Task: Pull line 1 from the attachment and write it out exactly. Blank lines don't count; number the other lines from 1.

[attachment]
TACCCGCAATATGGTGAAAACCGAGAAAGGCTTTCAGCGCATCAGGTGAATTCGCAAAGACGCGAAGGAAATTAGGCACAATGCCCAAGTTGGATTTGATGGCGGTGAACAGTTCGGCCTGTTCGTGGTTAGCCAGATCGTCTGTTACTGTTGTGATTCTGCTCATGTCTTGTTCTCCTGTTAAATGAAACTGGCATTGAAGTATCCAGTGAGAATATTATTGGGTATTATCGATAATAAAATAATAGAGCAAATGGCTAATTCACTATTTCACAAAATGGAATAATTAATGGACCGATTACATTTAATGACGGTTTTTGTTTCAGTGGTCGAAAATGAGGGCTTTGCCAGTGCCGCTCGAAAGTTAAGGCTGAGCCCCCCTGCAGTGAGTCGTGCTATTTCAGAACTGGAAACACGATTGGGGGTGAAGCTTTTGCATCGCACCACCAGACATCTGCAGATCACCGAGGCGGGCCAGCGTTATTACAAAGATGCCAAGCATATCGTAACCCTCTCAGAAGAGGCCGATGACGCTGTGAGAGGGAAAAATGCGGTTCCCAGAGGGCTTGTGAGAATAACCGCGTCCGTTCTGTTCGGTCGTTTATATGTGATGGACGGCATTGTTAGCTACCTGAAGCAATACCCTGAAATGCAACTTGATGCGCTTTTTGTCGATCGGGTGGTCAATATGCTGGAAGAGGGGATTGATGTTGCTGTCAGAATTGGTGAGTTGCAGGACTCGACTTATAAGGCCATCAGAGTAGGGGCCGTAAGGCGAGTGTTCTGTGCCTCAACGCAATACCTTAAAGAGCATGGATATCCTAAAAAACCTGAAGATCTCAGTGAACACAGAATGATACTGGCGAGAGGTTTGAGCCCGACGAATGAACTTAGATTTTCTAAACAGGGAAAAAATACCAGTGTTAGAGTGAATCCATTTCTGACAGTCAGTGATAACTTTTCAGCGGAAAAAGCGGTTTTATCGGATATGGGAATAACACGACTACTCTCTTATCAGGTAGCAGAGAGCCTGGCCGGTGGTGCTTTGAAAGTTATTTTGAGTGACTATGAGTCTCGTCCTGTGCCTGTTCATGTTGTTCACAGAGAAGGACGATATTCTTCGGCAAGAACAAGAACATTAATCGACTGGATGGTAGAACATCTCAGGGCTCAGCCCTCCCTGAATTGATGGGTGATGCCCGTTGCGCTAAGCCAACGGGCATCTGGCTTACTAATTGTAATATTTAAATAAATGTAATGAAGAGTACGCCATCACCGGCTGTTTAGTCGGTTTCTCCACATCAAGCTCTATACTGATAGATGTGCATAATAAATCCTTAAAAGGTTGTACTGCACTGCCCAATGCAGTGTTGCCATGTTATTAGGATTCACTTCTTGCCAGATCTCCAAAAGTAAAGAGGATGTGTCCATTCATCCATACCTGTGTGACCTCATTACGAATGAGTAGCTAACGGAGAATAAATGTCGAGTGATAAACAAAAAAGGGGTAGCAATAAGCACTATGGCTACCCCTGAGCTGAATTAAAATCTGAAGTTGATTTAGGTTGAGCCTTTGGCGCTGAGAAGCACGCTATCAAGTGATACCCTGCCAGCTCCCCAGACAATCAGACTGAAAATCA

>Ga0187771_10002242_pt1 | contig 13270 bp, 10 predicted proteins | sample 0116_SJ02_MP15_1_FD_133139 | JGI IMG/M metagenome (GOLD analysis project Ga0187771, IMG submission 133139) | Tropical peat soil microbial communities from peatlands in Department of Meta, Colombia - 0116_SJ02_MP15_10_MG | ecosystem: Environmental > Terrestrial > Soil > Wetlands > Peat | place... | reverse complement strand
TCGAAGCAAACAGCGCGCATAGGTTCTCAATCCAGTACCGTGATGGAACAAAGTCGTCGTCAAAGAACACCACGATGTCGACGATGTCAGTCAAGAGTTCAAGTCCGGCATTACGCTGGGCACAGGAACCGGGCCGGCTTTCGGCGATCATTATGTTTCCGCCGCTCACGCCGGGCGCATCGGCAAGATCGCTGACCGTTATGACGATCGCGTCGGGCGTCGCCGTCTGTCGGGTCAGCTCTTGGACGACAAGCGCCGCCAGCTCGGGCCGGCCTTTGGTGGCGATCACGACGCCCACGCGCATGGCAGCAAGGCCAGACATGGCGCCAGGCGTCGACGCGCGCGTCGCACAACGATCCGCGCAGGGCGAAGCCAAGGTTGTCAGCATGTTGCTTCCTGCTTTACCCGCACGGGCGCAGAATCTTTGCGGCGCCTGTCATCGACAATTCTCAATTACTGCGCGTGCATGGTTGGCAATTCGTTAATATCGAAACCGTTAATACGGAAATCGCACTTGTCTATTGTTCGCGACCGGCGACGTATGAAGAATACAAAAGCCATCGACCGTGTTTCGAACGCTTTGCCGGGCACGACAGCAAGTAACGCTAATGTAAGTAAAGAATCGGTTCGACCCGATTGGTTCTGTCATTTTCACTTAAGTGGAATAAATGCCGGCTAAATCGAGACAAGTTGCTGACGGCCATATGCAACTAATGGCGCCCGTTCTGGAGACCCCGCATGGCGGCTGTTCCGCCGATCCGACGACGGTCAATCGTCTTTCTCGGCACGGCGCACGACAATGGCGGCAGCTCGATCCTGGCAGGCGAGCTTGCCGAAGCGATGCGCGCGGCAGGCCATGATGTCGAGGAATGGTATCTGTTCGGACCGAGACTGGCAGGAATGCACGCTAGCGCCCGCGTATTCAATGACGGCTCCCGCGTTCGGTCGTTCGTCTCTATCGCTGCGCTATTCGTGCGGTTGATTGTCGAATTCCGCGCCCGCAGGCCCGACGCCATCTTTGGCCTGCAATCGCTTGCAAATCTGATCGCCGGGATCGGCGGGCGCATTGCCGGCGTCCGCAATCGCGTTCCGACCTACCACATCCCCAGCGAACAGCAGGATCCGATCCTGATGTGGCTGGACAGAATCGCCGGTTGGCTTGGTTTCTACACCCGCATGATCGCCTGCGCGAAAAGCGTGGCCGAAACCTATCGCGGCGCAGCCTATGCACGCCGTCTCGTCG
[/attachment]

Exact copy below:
TACCCGCAATATGGTGAAAACCGAGAAAGGCTTTCAGCGCATCAGGTGAATTCGCAAAGACGCGAAGGAAATTAGGCACAATGCCCAAGTTGGATTTGATGGCGGTGAACAGTTCGGCCTGTTCGTGGTTAGCCAGATCGTCTGTTACTGTTGTGATTCTGCTCATGTCTTGTTCTCCTGTTAAATGAAACTGGCATTGAAGTATCCAGTGAGAATATTATTGGGTATTATCGATAATAAAATAATAGAGCAAATGGCTAATTCACTATTTCACAAAATGGAATAATTAATGGACCGATTACATTTAATGACGGTTTTTGTTTCAGTGGTCGAAAATGAGGGCTTTGCCAGTGCCGCTCGAAAGTTAAGGCTGAGCCCCCCTGCAGTGAGTCGTGCTATTTCAGAACTGGAAACACGATTGGGGGTGAAGCTTTTGCATCGCACCACCAGACATCTGCAGATCACCGAGGCGGGCCAGCGTTATTACAAAGATGCCAAGCATATCGTAACCCTCTCAGAAGAGGCCGATGACGCTGTGAGAGGGAAAAATGCGGTTCCCAGAGGGCTTGTGAGAATAACCGCGTCCGTTCTGTTCGGTCGTTTATATGTGATGGACGGCATTGTTAGCTACCTGAAGCAATACCCTGAAATGCAACTTGATGCGCTTTTTGTCGATCGGGTGGTCAATATGCTGGAAGAGGGGATTGATGTTGCTGTCAGAATTGGTGAGTTGCAGGACTCGACTTATAAGGCCATCAGAGTAGGGGCCGTAAGGCGAGTGTTCTGTGCCTCAACGCAATACCTTAAAGAGCATGGATATCCTAAAAAACCTGAAGATCTCAGTGAACACAGAATGATACTGGCGAGAGGTTTGAGCCCGACGAATGAACTTAGATTTTCTAAACAGGGAAAAAATACCAGTGTTAGAGTGAATCCATTTCTGACAGTCAGTGATAACTTTTCAGCGGAAAAAGCGGTTTTATCGGATATGGGAATAACACGACTACTCTCTTATCAGGTAGCAGAGAGCCTGGCCGGTGGTGCTTTGAAAGTTATTTTGAGTGACTATGAGTCTCGTCCTGTGCCTGTTCATGTTGTTCACAGAGAAGGACGATATTCTTCGGCAAGAACAAGAACATTAATCGACTGGATGGTAGAACATCTCAGGGCTCAGCCCTCCCTGAATTGATGGGTGATGCCCGTTGCGCTAAGCCAACGGGCATCTGGCTTACTAATTGTAATATTTAAATAAATGTAATGAAGAGTACGCCATCACCGGCTGTTTAGTCGGTTTCTCCACATCAAGCTCTATACTGATAGATGTGCATAATAAATCCTTAAAAGGTTGTACTGCACTGCCCAATGCAGTGTTGCCATGTTATTAGGATTCACTTCTTGCCAGATCTCCAAAAGTAAAGAGGATGTGTCCATTCATCCATACCTGTGTGACCTCATTACGAATGAGTAGCTAACGGAGAATAAATGTCGAGTGATAAACAAAAAAGGGGTAGCAATAAGCACTATGGCTACCCCTGAGCTGAATTAAAATCTGAAGTTGATTTAGGTTGAGCCTTTGGCGCTGAGAAGCACGCTATCAAGTGATACCCTGCCAGCTCCCCAGACAATCAGACTGAAAATCA